Bacterial infections comprise the vast majority of orbital cellulitis in adults with 60% to 80% arising from spread of paranasal sinusitis.18-20 The most common causative organisms are Staphylococcus aureus, Streptococcus and Haemophilus influenzae type B.19 A lack of response to conventional therapy warrants further work-up including orbital biopsy to rule out fungal or MRSA infections, inflammatory masses or neoplasms.19 Local rates of MRSA infections and antibiotic response profiles should be obtained in consultation with infectious disease. MRSA orbital cellulitis has an atypical presentation, and frequently lacks any of upper respiratory illness, paranasal sinusitis or eyelid trauma which typically precede bacterial infections of the orbit.21 Aspergillosis, like other infectious etiologies, can invade along a rhino-orbital-cerebral pathway but usually lacks the aggressive clinical course of mucormycosis.22,23
Non-infectious conditions that can mimic mucormycosis include orbital pseudotumor, mucocele invasion, thyroid eye disease and even neoplasms and vascular masses (capillary hemangioma, orbital varix) though these are typically ruled out in the case of an acute presentation.15 Orbital pseudotumor is an idiopathic inflammatory disorder of the orbit and can present with acute pain, ptosis, proptosis, ophthalmoplegia and vision loss.24 It is typically found in the absence of sinusitis and is sometimes associated with chronic systemic inflammation, such as autoimmune disease.24 Though neuroimaging is helpful, an orbital biopsy is needed to confirm or rule out this diagnosis.24
Mucocele, although slow growing in nature, can have an acute onset of symptoms with the patient exhibiting exophthalmos, ptosis, diplopia and pain. However, 60% to 89% of mucoceles arise from the frontal sinuses, an unusual site for mucor involvement, according to investigators.25 Thyroid eye disease can also present with pain, diplopia, chemosis, and pressure sensation behind the eyes. However, it typically is bilateral and causes eyelid retraction in contradistinction to ptosis.15,26 Lacrimal gland neoplasms also present with ptosis, exophthalmos, and diplopia but can be ruled out with imaging and biopsy.15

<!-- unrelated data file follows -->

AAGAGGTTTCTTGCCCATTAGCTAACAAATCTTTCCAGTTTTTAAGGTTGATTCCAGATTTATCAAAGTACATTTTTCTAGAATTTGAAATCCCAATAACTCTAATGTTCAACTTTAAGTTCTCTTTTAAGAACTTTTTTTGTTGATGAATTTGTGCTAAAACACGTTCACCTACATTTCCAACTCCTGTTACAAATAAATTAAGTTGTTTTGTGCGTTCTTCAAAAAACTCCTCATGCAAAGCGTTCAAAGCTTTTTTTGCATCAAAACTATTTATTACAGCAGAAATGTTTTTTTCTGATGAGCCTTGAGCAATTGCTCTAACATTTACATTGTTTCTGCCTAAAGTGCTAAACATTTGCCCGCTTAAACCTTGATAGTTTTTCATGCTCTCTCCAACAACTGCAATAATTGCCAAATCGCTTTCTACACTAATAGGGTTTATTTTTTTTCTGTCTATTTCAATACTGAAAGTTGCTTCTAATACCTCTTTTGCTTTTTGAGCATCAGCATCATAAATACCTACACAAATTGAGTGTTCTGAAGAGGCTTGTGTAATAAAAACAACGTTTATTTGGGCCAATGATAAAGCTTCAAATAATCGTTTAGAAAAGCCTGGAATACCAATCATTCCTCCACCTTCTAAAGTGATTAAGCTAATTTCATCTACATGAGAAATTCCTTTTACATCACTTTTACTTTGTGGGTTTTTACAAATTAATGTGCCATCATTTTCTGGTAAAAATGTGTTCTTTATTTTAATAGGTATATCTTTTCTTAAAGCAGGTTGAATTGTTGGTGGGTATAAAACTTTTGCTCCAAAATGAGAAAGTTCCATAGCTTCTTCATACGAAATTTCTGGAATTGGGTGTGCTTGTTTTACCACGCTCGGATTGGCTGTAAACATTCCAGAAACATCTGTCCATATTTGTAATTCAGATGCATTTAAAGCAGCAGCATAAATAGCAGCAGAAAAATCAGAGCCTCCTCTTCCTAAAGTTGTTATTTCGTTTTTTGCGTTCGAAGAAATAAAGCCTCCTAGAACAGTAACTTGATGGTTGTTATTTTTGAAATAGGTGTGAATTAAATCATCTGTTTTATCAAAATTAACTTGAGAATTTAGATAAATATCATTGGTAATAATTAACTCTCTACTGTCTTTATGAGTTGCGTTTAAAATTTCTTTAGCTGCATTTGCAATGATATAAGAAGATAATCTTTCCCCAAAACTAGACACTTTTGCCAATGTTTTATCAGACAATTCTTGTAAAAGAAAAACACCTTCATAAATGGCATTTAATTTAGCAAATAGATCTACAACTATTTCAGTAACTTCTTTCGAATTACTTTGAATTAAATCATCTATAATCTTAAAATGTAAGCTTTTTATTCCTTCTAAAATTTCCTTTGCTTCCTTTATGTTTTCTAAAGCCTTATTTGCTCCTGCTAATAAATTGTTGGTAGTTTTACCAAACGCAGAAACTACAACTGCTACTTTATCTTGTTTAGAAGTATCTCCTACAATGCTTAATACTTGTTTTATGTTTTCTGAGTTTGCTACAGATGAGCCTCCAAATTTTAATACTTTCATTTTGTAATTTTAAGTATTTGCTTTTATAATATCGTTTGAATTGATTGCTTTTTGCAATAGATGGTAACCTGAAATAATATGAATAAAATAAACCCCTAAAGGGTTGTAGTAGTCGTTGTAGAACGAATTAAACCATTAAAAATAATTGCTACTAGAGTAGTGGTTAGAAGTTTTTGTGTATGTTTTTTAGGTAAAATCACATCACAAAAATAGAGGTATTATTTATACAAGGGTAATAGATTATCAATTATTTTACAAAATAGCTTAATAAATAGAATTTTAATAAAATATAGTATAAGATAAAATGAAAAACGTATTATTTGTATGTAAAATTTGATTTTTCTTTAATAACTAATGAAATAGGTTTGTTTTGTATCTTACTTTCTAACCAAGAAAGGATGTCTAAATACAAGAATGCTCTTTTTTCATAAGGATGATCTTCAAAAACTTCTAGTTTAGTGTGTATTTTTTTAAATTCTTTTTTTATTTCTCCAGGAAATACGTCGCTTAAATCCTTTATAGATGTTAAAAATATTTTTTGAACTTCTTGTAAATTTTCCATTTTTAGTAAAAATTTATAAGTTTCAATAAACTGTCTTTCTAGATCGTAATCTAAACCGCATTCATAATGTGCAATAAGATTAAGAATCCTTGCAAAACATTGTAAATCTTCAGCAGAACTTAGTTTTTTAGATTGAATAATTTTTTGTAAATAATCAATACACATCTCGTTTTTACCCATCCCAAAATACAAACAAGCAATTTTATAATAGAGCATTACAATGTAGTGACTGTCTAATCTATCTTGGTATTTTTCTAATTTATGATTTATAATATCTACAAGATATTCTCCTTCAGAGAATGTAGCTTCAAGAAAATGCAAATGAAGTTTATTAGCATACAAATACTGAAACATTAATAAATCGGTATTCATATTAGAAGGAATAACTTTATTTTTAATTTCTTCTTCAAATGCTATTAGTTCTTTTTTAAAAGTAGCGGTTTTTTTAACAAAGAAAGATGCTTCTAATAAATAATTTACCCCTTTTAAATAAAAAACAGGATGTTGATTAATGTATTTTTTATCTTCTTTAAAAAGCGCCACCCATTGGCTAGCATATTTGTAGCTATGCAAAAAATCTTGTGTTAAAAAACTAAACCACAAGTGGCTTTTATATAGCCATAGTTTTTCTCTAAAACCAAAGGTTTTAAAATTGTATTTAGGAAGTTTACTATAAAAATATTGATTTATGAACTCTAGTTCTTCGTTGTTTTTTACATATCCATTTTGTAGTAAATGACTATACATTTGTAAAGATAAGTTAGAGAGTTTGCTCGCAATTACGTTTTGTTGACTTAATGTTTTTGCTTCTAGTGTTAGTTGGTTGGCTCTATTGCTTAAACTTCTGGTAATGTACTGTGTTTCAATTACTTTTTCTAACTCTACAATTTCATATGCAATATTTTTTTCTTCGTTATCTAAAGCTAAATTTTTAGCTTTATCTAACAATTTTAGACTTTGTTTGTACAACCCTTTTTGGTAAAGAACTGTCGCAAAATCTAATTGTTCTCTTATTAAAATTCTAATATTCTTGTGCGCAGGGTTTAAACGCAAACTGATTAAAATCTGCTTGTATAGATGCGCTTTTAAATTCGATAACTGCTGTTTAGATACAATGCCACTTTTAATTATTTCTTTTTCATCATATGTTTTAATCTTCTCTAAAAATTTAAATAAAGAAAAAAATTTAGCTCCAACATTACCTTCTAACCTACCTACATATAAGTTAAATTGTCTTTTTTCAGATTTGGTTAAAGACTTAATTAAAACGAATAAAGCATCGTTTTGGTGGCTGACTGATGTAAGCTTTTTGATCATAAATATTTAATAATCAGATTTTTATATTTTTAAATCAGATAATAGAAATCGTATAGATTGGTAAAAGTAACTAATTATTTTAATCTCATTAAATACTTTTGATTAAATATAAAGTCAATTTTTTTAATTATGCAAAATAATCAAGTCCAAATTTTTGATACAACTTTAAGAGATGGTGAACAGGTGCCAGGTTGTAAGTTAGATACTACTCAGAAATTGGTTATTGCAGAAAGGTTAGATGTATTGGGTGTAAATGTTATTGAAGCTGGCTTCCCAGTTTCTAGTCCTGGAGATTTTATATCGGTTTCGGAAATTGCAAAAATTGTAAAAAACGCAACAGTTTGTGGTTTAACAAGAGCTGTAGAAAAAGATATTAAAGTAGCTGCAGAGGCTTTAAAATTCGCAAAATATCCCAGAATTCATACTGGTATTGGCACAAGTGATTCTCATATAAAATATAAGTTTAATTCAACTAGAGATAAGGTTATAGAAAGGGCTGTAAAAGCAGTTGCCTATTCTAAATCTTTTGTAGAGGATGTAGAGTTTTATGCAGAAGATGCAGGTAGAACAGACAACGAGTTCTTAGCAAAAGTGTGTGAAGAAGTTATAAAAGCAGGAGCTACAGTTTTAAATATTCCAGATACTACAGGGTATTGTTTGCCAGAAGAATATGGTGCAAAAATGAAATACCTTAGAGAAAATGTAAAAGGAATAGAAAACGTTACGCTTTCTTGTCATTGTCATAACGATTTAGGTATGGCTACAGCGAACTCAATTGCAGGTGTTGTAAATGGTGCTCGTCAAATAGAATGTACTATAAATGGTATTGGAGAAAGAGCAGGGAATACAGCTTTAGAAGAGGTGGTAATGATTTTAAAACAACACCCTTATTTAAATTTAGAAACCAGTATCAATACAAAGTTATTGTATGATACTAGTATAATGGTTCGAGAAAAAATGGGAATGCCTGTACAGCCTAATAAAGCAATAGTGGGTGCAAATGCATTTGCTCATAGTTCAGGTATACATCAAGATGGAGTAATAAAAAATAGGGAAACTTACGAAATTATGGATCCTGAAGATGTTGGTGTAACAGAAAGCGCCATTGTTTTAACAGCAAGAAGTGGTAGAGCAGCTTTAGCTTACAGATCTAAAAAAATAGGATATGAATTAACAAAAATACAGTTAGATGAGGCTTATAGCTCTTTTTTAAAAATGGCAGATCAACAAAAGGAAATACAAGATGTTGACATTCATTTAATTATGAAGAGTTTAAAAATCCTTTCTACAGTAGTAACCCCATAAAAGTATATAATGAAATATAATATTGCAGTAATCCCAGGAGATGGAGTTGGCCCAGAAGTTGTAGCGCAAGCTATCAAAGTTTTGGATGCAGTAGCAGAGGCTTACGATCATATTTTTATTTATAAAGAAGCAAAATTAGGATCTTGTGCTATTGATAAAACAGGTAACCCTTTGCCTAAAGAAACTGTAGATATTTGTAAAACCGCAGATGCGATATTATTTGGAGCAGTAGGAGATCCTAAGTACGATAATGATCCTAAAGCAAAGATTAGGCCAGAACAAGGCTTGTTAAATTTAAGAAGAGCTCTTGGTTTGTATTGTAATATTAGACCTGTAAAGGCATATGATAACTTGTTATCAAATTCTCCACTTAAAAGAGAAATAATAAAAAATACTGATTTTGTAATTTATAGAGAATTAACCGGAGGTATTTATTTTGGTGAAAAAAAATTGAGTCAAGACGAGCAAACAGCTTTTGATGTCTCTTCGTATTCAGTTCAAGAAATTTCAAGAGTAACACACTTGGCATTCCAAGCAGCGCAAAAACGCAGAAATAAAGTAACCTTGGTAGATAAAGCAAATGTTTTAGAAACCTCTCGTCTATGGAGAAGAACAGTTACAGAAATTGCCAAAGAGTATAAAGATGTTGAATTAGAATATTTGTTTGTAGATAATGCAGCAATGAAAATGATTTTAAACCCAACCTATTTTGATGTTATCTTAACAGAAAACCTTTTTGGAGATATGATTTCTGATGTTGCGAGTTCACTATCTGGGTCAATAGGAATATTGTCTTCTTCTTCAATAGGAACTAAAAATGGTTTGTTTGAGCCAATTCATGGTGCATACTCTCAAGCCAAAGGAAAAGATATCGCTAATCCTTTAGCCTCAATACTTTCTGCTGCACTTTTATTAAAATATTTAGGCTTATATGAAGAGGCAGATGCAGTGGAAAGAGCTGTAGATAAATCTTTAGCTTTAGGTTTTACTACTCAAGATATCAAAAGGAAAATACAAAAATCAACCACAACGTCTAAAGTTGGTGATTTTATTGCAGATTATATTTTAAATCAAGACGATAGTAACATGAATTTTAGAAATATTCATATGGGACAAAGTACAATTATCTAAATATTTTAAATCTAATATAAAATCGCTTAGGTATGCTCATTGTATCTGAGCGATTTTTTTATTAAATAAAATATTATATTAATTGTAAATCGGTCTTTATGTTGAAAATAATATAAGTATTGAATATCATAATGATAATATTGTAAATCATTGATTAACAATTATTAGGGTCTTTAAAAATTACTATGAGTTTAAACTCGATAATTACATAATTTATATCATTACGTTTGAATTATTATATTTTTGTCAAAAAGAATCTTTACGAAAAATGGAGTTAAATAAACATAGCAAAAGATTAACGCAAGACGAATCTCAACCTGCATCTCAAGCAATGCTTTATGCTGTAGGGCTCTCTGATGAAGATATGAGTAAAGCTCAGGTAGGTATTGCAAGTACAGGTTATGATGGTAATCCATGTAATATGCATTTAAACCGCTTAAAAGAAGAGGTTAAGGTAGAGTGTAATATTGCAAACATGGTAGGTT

|These nasal sinus endoscopy images show mucorales hyphae. Click image to enlarge.|
Treating the Patient
Timely diagnosis is critical due to the rapid progression and potentially fatal complications of the disease. Though some variation in the pace of progression exists, a one-week window between orbital involvement in which the condition can be diagnosed and CNS involvement in which it proves fatal is fairly typical.2,13
Conventional treatments consist of a combination of IV amphotericin B (3mg/kg to 5mg/kg administered daily) and surgical resection of the infected tissues.3-7,10 Different combinations of these approaches can be used, including repeated debridement of necrotic tissue, irrigation of resected tissue with amphotericin B and application of amphotericin B-soaked gauze to areas of surgical removal.2,7,14 Note: renal function should be monitored in patients taking amphotericin B due to its nephrotoxicity; for this reason, liposomal amphotericin B is sometimes used in place as a first-line treatment due to its lower incidence of nephrotoxicity.2,4
Hyperbaric oxygen therapy has also been incorporated to treat mucormycosis due to the fungicidal and angiogenic effects of oxygen.2,4 Oral posaconazole can be used as an alternative treatment if nephrotoxicity or amphotericin B resistance develops.2,4 Lastly, due to its multi-system involvement, management of ROCM should occur in a tertiary interdisciplinary setting with practitioners from intensive care; ear, nose and throat; ophthalmology; infectious disease; internal medicine and neurosurgery all playing a role in patient management.2
Prognosis is directly related to how early diagnosis is made and treatment is initiated. Patients can expect full recovery of ocular motility and lid function within 10 months with successful treatment and eradication of the infection; however, visual loss due to CRAO/OAO or optic nerve compression is permanent.4 Additionally, even with a prompt diagnosis and aggressive treatment, mortality rates for the condition remain between 30% to 35%.2,10
Mucormycosis can mimic common bacterial infections of the sinuses and orbit until its advanced stages—a dangerous trait, as resulting delays in diagnosis and treatment can mean catastrophic outcomes.
Orbital cellulitis that does not improve with antimicrobial therapy or orbital apex syndrome with sinus involvement should undergo investigation for mucormycosis, especially when the patient exhibits primary risk factors including uncontrolled diabetes, ketoacidosis or immunosuppression.2,4,6
Despite heroic measures of early diagnosis and proper treatment, our patient ultimately required an orbital exteneration and eventually a hemiface-ectomy. Currently, the patient remains in a complicated long-term recovery situation.
Nicholas Karbach is an OD candidate at the of Pennsylvania College of Optometry at Salus University. He will begin his primary care/ocular disease residency at The Eye Institute in July. His interests include primary care optometry and neuro-ophthalmic disease.
Dr. Gurwood is a professor at Salus University.